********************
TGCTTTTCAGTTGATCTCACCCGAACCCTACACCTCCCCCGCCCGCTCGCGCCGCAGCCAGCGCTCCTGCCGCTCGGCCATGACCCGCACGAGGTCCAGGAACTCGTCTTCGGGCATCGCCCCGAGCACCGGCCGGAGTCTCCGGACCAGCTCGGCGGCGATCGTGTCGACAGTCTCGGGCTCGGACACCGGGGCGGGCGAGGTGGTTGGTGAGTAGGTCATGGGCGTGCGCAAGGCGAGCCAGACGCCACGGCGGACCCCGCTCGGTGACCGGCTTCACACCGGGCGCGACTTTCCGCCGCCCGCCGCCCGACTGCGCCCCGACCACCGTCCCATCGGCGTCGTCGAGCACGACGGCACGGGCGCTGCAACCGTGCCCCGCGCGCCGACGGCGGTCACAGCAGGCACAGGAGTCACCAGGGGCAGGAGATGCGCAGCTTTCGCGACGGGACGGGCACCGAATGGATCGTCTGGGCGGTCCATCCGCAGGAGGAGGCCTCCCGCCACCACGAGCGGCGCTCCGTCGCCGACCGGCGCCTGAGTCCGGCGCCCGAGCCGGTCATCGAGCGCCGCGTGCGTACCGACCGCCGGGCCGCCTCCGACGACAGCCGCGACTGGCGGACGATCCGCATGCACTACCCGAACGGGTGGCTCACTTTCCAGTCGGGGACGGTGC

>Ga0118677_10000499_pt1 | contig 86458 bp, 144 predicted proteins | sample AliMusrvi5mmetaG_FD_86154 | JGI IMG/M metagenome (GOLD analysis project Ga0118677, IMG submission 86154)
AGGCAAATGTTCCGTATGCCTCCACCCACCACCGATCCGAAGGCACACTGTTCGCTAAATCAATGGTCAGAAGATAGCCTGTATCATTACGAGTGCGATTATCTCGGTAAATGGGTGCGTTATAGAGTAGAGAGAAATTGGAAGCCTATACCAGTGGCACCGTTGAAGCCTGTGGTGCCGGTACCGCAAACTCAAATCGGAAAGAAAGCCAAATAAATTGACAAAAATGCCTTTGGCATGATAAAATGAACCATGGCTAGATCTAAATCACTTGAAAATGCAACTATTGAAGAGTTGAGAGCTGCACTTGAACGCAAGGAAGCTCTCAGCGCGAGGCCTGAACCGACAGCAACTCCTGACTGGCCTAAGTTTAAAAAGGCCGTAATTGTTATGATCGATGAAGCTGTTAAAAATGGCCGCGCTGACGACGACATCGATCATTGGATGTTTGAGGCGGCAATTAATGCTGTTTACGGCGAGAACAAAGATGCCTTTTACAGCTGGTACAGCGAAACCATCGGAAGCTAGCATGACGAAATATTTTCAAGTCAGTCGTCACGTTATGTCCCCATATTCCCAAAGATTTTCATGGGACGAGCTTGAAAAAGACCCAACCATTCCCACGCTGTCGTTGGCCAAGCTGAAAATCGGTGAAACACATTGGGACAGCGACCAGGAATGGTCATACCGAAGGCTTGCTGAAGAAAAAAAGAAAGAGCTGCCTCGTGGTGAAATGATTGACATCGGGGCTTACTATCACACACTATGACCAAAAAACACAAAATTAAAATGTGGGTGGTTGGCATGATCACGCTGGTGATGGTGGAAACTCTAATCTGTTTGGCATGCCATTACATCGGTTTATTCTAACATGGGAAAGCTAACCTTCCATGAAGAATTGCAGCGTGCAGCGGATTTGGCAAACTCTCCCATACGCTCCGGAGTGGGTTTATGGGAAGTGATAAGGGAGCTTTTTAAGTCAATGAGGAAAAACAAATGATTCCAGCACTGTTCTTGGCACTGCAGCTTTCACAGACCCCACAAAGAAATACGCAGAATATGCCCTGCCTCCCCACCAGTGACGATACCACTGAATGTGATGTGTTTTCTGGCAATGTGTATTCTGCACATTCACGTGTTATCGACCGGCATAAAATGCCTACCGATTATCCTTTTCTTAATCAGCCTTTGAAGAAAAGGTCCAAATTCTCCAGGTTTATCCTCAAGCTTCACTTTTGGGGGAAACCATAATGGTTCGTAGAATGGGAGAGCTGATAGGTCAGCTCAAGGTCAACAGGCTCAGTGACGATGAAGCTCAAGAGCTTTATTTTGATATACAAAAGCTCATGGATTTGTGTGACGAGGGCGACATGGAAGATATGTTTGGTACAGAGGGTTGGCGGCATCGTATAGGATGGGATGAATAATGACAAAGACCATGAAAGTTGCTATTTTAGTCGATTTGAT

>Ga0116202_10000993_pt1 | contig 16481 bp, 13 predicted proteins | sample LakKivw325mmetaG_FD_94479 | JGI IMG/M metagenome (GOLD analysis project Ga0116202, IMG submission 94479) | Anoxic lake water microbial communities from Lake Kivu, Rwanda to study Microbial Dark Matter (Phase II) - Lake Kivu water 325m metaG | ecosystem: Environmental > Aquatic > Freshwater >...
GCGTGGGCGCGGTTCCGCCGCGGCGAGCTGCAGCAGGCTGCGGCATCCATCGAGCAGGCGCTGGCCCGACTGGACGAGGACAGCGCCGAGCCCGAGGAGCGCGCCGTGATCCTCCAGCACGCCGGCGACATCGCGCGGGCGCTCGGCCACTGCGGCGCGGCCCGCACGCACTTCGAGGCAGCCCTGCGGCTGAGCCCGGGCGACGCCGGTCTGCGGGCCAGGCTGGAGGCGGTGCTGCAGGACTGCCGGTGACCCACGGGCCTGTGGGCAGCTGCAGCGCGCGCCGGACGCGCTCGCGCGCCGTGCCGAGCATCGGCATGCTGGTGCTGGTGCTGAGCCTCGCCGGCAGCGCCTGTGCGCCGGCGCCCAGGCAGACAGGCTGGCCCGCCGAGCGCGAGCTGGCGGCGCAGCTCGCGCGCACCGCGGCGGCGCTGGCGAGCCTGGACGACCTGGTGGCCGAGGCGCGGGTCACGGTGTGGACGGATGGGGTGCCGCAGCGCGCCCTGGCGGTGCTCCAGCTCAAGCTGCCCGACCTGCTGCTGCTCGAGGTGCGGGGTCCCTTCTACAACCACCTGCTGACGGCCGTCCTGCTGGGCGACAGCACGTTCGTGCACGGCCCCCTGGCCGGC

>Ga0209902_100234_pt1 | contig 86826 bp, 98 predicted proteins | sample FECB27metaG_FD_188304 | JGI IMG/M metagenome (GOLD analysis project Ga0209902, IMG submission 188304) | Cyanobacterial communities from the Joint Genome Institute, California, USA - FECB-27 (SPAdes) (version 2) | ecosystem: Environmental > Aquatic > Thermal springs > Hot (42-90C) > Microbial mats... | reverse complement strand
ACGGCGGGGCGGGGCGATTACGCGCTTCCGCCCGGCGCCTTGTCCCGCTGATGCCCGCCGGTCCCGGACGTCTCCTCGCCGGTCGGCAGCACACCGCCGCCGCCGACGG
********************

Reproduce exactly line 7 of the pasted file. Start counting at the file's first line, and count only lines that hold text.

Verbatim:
ACGGCGGGGCGGGGCGATTACGCGCTTCCGCCCGGCGCCTTGTCCCGCTGATGCCCGCCGGTCCCGGACGTCTCCTCGCCGGTCGGCAGCACACCGCCGCCGCCGACGG